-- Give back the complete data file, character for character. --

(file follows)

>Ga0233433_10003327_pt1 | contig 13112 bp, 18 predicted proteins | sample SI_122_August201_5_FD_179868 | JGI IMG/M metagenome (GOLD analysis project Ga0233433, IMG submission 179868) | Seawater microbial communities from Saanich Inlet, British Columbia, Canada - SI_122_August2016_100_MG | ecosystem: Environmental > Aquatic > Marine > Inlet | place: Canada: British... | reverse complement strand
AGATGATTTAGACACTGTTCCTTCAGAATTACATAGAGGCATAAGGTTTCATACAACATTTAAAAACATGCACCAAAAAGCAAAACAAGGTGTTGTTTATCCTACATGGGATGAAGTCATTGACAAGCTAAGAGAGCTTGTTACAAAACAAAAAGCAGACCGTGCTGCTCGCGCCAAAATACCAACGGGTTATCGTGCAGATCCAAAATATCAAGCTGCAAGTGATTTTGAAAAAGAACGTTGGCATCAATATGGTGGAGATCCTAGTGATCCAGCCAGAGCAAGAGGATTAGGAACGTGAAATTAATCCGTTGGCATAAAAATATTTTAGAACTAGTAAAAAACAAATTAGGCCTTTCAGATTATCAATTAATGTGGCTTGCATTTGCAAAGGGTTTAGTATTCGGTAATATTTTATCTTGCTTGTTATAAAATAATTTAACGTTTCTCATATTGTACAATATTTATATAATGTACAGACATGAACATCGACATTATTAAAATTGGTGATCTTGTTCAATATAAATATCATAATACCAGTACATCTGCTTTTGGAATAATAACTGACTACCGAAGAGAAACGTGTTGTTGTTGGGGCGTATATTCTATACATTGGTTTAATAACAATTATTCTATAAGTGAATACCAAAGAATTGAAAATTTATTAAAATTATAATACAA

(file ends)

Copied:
>Ga0233433_10003327_pt1 | contig 13112 bp, 18 predicted proteins | sample SI_122_August201_5_FD_179868 | JGI IMG/M metagenome (GOLD analysis project Ga0233433, IMG submission 179868) | Seawater microbial communities from Saanich Inlet, British Columbia, Canada - SI_122_August2016_100_MG | ecosystem: Environmental > Aquatic > Marine > Inlet | place: Canada: British... | reverse complement strand
AGATGATTTAGACACTGTTCCTTCAGAATTACATAGAGGCATAAGGTTTCATACAACATTTAAAAACATGCACCAAAAAGCAAAACAAGGTGTTGTTTATCCTACATGGGATGAAGTCATTGACAAGCTAAGAGAGCTTGTTACAAAACAAAAAGCAGACCGTGCTGCTCGCGCCAAAATACCAACGGGTTATCGTGCAGATCCAAAATATCAAGCTGCAAGTGATTTTGAAAAAGAACGTTGGCATCAATATGGTGGAGATCCTAGTGATCCAGCCAGAGCAAGAGGATTAGGAACGTGAAATTAATCCGTTGGCATAAAAATATTTTAGAACTAGTAAAAAACAAATTAGGCCTTTCAGATTATCAATTAATGTGGCTTGCATTTGCAAAGGGTTTAGTATTCGGTAATATTTTATCTTGCTTGTTATAAAATAATTTAACGTTTCTCATATTGTACAATATTTATATAATGTACAGACATGAACATCGACATTATTAAAATTGGTGATCTTGTTCAATATAAATATCATAATACCAGTACATCTGCTTTTGGAATAATAACTGACTACCGAAGAGAAACGTGTTGTTGTTGGGGCGTATATTCTATACATTGGTTTAATAACAATTATTCTATAAGTGAATACCAAAGAATTGAAAATTTATTAAAATTATAATACAA